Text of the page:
Making Sense of the Senseless Entry: Footloose (1984)

Author’s Note: Yes, there is a remake; no, I never saw it. 


Recently I visited my Mom’s hometown in South Georgia to see a sick relative. Although the relative in question is home from hospice (not in a ‘You don’t need hospice!’ kind of way, more a ‘There’s nothing to do but wait for the inevitable’ kind of way)  it was overall a stressful and trying trip, especially this close to the holidays.

While driving down the little dirt roads and looking out over gray fields full of rusting farm equipment, dilapidated trailers covered with weeds, and yards full of chickens and goats, I recognized that I had always associated the area with the rust belt, even though it’s quite a ways south of that region. Any ’80s movie depicting economic decay, agricultural stagnation, and declining small-town industry always made me think of that area, and I’m sure residents would agree that the imagery is accurate, if not agree with the sentiment. In fact, part of the reason I never saw Footloose is because I already knew the story; hell, being a city kid who’d go to the country to visit a couple times a year, I lived it. I also picked it up from pop culture references and a joke in the Elvira movie, and there’s really only so many times the ‘big city vs small town’ pastiche can be explored. But I knew it to be a much-loved classic, and when I got home from a depressing visit with relatives, I thought I’d watch something kind of fun and upbeat.

Noooot quite on the beat… But still having a great time! 

I have to say, I was very impressed! The story and characters had surprising depth, and I really appreciated the complexity of the conflict.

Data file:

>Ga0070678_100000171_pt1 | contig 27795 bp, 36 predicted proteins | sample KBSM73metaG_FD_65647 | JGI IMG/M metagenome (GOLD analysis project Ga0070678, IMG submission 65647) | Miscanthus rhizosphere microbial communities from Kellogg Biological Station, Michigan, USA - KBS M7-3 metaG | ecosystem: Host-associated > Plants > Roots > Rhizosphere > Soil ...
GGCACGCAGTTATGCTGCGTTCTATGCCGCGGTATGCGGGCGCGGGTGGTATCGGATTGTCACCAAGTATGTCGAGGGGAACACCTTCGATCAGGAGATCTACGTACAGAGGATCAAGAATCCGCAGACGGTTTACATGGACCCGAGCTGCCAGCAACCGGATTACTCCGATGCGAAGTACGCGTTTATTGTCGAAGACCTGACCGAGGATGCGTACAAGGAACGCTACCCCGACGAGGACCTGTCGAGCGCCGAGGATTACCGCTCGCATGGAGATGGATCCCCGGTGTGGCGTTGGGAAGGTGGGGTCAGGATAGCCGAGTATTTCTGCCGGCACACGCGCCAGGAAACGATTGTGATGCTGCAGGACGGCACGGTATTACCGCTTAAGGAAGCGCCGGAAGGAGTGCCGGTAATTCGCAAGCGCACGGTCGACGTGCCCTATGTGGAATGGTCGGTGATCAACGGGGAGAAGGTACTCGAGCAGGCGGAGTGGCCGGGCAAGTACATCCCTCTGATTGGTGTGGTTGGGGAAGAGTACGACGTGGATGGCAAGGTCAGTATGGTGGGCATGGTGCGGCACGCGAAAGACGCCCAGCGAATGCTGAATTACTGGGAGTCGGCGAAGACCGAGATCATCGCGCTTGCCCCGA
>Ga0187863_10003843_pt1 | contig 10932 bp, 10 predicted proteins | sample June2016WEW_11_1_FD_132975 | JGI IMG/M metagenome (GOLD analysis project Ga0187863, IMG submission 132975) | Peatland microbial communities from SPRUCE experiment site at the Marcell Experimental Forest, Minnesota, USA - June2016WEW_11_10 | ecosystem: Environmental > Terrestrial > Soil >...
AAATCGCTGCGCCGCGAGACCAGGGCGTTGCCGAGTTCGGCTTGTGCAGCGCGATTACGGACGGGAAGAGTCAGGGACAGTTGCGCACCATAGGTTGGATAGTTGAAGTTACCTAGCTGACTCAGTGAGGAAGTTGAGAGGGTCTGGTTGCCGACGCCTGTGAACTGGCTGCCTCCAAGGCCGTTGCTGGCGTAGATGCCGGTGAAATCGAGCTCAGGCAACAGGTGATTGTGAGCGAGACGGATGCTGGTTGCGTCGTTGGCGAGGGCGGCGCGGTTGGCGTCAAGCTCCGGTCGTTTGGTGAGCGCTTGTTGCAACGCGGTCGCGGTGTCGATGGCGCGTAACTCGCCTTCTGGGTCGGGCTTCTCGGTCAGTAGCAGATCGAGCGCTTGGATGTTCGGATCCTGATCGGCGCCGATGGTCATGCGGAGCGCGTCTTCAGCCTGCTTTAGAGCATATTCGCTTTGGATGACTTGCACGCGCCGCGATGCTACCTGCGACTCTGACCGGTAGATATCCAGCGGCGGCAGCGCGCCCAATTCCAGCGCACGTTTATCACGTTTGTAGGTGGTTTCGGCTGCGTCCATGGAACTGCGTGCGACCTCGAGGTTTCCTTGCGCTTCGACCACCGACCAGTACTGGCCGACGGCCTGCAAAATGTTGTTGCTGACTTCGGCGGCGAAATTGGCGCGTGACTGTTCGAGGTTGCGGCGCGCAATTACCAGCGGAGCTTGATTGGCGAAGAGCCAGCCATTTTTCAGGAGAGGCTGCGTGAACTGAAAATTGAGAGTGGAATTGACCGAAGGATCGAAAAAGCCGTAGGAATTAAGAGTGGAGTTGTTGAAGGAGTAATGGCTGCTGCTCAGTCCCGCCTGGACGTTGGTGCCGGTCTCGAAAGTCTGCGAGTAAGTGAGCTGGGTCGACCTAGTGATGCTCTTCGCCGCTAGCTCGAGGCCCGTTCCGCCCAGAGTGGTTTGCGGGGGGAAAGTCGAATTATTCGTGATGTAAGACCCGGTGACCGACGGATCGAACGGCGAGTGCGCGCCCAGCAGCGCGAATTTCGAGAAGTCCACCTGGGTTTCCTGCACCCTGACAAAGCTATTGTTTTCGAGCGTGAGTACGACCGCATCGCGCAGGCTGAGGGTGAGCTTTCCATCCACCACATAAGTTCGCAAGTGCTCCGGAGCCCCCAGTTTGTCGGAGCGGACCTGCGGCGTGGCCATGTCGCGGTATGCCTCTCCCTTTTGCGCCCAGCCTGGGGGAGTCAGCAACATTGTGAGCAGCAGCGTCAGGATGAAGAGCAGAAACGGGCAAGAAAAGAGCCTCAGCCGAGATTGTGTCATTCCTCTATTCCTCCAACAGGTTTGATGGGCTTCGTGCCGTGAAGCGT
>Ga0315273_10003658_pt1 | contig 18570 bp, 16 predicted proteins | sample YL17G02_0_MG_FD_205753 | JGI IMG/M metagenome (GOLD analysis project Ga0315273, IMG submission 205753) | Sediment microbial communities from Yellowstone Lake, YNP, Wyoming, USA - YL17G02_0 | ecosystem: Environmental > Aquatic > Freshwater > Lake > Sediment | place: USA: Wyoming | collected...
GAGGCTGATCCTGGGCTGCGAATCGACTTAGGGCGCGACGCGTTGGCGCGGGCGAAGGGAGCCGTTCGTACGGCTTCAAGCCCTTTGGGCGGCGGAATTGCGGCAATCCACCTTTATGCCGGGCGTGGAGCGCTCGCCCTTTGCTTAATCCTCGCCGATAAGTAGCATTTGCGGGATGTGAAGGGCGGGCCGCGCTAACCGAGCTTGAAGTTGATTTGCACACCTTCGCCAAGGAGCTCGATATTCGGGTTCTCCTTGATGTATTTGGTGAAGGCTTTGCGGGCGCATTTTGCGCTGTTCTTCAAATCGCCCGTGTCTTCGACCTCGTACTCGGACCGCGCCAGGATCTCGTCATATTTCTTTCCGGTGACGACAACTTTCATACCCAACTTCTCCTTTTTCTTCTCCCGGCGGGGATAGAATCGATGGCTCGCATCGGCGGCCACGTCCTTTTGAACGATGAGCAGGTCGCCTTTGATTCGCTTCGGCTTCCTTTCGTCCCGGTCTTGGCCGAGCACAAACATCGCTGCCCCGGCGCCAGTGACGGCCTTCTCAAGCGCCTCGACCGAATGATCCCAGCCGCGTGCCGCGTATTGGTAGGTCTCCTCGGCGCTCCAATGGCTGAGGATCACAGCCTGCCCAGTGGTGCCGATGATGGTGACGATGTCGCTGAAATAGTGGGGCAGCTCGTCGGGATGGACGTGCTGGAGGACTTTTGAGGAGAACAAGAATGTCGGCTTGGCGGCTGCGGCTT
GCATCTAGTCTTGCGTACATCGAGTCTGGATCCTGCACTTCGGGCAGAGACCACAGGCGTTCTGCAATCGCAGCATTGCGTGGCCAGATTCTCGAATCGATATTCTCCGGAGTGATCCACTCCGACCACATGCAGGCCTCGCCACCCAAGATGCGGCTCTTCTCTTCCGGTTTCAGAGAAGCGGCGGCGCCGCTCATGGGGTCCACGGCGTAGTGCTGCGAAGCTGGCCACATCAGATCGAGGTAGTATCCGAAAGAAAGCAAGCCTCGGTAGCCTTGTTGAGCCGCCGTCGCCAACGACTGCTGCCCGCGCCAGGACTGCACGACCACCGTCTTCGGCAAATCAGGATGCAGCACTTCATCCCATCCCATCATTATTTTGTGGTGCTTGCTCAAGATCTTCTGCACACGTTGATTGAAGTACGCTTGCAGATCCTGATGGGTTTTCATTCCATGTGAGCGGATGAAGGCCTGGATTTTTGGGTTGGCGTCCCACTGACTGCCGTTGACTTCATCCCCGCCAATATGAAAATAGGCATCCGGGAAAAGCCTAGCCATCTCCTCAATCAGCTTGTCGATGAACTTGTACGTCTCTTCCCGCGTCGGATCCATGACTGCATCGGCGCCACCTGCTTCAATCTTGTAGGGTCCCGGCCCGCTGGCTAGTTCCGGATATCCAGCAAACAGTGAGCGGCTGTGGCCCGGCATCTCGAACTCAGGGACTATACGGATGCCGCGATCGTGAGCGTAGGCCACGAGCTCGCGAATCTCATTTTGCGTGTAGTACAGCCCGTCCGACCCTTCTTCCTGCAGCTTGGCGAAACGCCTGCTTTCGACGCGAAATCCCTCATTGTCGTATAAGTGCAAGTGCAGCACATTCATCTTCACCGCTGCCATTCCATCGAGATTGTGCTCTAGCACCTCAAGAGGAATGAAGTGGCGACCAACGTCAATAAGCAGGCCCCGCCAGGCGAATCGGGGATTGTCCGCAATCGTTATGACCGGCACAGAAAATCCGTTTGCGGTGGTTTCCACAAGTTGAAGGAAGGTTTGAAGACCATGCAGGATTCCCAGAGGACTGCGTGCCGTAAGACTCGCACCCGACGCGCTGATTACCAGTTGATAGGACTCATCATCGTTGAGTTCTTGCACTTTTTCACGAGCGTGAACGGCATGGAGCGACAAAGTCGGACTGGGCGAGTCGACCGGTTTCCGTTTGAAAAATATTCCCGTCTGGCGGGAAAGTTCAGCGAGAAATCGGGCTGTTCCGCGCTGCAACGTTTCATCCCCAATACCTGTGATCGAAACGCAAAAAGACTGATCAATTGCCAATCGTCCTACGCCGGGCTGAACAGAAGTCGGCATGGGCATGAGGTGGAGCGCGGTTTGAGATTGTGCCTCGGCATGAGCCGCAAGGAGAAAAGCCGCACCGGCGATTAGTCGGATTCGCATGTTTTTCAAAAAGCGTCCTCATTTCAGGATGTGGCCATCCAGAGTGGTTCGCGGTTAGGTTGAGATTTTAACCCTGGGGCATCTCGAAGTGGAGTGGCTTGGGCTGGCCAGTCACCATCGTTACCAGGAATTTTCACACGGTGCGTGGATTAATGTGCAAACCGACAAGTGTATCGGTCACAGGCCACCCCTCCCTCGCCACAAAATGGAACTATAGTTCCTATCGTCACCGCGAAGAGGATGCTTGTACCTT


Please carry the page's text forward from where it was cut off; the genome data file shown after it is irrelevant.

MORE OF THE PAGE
Naturally, the premise is simple: city kid comes to a small town where partying is forbidden. No dancing, music, and singing are allowed, as the church pastor, Shaw Moore, played by John Lithgow, believes them to encourage drug and alcohol abuse and sexual promiscuity. What was great about the film was how brilliantly it showed teenagers being teenagers without those particular temptations; kids are shown smoking weed, drinking and having sex anyway. Moore’s daughter, who he believes to be virginal and innocent but doesn’t trust, is one of the main participants of the debauchery.

Although Kevin Bacon is the person most associated with the film, at the heart of the story is the relationship between Pastor Moore and his secret hellraiser daughter, Ariel, played by Lori Singer. Pastor Moore’s son and a few other kids were killed in a car accident after a night of drinking and partying, and his response was to lock down the town in the hopes of protecting his daughter. However, his refusal to talk to Ariel about it has led her to engage in thrill-seeking behaviors and a flirtation with danger, like dating a lunatic redneck and dabbling in crazy-ass stunts.


Ariel was a fascinating character in her own right and was given a great deal of screen time as a result. Part of the reason she acts out is because of her inability to process the grief over her brother’s death, and her father’s slowly constricting grip doesn’t help. She longs to escape the small town and has plans to go to college, which her shitbag boyfriend dismisses.